To study the effects of long-term VEGF-C overexpression, adeno-associated viral vectors (AAVs) encoding VEGF-C, VEGF, or human serum albumin (HSA) were injected into the anterior chamber of NMRI nu/nu mice, and eyes were analyzed 6 weeks after transduction. Surprisingly, AAV–VEGF-C injection resulted in the extension of PROX1-positive SC outpockets toward the sclera (Figure 5F), in the opposite direction of that observed in AdVEGF-C–injected eyes. Although ocular puncture and/or AAV administration by itself resulted in decreased IOP, AAV–VEGF-C induced a more significant decrease of IOP compared with AAV-HSA–injected or uninjected eyes (Figure 5G). In striking contrast, AAV-VEGF administration in equal viral particle amounts resulted in the obliteration of the eye (data not shown), associated with massive increases in IOP, forcing an early sacrifice after 2 weeks (Figure 5G). To explain preferential scleral growth of the SC, mice injected with AAVs encoding enhanced GFP (EGFP) were analyzed. Immunofluorescence and anti-GFP staining revealed preferential AAV expression in limbal cells and in cells on the scleral side of the SC (Figure 5I).
A single intraocular injection of recombinant VEGF-C induces SC enlargement associated with a trend of decreasing IOP. In order to study the potential of VEGF-C in inducing therapeutic growth of the SC for the reduction of IOP, we studied aged NMRI mice to model the aging-associated changes in the eye that may underline glaucoma, and applied recombinant VEGF-C in order to avoid potential detrimental effects of sustained protein production via viral vectors (Supplemental Figure 9, A–C). First, to provide proof of principle that recombinant VEGF-C (rVEGF-C) induces SC growth, rVEGF-C, rVEGF, or HSA was injected into the anterior chamber on 3 consecutive days. Upon analysis at day 4, rVEGF-C–induced proliferation and sprouting of SC ECs was observed preferentially toward the sclera, whereas rVEGF obliterated the vascular aqueous outflow system (Supplemental Figure 10). While rVEGF induced massive corneal angiogenesis, only mild activation of ES blood vessels was observed in rVEGF-C–injected eyes (Supplemental Figure 9D). To overcome potential corneal neovascularization and to study the effects of rVEGF-C on aqueous outflow, we further lowered the dose to a single injection of 0.264, 3.8, 6.4, or 9.6 μg rVEGF-C. As a control, we used recombinant mouse serum albumin (rMSA) produced and purified by the same method. By whole-mount immunofluorescence, rVEGF-C treatment was observed to induce mild but clear growth of the SC toward the sclera (Figure 6A). Macroscopically, all rVEGF-C–injected eyes appeared normal (Figure 6B). Moreover, rVEGF-C did not induce any corneal neovascularization, and no pathological changes were detected in H&E staining of rVEGF-C–injected eyes at 2 weeks (Figure 6, C and D). Although ocular puncture decreased IOP by itself, rVEGF-C resulted in variable, but often sustained, IOP decrease when using several separate protein lots (Figure 7, A–C, and Supplemental Figure 11). In meta-analysis of all experiments, the postinjection average IOP of rVEGF-C–treated eyes was lower (rVEGF-C, 8.153 ± 0.1711 mmHg, n = 84; rMSA, 9.239 ± 0.1341 mmHg, n = 81; difference, 1.086 ± 0.2184; 95% CI, 0.6543 to 1.517; P < 0.0001; Figure 7D). Despite the variation in the results, the trend toward lowering of the IOP suggested that a single injection of low-dose rVEGF-C could safely induce SC growth and sustained IOP decrease.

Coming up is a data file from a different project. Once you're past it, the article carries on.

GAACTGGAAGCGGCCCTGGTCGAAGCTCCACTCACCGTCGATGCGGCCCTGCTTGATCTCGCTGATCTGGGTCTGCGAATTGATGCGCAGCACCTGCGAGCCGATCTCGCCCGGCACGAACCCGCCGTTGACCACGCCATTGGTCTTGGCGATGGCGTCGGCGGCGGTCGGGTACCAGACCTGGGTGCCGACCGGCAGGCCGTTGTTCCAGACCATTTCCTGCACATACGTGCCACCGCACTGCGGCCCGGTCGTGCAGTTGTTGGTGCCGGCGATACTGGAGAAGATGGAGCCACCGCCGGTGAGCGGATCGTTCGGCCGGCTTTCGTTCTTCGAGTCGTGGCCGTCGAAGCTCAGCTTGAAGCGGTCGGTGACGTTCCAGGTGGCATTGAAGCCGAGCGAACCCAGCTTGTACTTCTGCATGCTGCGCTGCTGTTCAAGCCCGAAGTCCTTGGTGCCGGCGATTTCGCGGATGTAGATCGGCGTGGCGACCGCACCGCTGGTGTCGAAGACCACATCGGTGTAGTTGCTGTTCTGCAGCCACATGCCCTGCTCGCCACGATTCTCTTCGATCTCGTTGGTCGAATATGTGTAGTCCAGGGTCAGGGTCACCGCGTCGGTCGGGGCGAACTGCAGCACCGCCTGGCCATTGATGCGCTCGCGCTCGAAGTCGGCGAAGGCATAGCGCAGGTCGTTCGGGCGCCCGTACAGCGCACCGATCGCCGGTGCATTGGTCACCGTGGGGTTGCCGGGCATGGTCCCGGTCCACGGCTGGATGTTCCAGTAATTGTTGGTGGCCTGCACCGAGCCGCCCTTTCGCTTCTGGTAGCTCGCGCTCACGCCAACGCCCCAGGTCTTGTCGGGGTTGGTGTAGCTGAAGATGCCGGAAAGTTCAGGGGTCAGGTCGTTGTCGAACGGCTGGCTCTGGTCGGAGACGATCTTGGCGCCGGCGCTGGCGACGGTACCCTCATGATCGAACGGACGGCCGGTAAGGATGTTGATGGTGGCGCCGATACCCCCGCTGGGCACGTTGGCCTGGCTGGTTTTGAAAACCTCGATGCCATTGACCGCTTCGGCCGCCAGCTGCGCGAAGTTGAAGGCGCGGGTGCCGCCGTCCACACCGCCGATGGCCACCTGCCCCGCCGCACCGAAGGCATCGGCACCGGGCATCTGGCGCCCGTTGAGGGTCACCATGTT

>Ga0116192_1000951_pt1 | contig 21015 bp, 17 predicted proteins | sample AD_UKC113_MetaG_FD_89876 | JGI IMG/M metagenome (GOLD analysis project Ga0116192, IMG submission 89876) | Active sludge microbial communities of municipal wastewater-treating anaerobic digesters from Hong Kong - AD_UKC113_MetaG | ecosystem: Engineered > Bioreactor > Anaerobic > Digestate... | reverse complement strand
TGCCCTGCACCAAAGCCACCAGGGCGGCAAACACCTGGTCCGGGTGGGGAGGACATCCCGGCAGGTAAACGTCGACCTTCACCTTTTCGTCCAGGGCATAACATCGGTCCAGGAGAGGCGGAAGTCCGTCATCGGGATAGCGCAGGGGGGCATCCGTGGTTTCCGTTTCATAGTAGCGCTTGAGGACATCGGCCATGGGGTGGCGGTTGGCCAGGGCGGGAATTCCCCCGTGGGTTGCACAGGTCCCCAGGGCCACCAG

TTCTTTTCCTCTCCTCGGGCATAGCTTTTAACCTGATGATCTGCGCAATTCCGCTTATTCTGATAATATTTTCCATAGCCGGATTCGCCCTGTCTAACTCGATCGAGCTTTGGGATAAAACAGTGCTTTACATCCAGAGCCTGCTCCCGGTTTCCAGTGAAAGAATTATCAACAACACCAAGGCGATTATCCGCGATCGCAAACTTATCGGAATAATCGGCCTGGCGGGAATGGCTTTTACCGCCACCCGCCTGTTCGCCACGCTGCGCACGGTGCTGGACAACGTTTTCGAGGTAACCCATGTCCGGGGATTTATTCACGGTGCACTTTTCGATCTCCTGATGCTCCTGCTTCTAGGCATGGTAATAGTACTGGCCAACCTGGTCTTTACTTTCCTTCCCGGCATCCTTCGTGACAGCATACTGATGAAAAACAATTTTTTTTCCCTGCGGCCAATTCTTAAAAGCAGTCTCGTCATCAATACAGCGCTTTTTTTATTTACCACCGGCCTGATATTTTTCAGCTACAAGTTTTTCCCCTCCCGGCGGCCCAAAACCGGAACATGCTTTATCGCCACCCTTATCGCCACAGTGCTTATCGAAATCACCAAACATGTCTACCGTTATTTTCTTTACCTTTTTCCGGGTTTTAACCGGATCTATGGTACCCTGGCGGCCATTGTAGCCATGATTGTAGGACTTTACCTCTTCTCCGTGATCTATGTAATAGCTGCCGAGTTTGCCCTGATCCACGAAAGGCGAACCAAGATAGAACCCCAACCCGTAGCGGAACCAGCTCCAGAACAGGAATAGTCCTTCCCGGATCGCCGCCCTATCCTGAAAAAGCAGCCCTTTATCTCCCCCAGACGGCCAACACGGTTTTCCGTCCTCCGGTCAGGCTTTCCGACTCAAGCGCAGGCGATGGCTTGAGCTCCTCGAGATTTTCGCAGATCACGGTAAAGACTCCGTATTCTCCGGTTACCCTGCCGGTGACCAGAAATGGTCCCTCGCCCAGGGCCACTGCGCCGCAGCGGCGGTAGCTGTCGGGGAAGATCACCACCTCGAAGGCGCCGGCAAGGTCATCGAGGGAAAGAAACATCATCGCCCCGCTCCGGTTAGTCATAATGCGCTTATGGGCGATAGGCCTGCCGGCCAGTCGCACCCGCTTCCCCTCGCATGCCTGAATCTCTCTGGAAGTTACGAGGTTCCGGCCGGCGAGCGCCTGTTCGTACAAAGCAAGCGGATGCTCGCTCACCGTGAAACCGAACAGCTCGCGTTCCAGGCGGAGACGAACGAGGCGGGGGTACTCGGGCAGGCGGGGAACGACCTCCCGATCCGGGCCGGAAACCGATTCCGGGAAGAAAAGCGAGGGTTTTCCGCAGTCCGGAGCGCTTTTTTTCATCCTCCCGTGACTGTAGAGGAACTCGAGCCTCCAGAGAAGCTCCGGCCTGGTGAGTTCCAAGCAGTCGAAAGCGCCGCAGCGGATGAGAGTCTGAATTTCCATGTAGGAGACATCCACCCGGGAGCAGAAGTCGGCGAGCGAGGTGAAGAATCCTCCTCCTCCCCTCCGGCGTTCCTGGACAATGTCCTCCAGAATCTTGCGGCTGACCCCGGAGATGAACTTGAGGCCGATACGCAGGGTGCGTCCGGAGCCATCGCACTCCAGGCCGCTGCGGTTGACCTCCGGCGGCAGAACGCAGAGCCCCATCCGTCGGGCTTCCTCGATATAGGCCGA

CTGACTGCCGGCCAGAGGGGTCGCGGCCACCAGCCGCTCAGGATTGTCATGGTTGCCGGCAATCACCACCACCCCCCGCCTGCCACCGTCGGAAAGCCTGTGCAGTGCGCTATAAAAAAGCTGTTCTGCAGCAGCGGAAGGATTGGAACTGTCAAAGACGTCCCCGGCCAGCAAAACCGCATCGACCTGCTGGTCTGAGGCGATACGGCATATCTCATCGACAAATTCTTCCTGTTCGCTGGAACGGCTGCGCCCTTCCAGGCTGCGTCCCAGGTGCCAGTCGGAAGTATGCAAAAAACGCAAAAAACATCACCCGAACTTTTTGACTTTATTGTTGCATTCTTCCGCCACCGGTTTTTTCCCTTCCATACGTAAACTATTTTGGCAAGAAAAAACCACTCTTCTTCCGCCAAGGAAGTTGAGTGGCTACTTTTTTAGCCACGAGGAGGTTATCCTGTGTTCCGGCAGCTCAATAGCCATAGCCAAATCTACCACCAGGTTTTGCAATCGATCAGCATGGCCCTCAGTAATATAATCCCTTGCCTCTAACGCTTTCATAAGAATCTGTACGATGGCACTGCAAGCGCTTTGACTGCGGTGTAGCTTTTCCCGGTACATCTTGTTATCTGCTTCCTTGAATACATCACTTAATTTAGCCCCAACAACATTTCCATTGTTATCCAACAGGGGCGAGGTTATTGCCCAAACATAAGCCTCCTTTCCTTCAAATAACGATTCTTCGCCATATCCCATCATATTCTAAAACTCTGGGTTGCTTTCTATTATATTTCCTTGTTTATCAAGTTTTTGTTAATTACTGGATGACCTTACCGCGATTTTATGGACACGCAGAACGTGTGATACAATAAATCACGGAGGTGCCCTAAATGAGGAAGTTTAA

A single injection of rVEGF-C induces enlargement of the SC without corneal neovascularization in adult mice. Mice received a single injection of 3.8 μg rVEGF-C or rMSA. (A) Immunofluorescence staining of the SC on day 14 after injection. Dashed outlines denote the SC. rVEGF-C administration showed downregulation of VEGFR-3 by SC ECs (arrowheads). (B) Representative macroscopic images of eyes on day 9 after injection, after IOP measurement. (C) Corneal and ES vasculature on day 14 after injection. (D) Representative images of H&E-stained paraffin-embedded eye sections on day 14. Scale bars: 100 μm (A and C), 400 μm (D).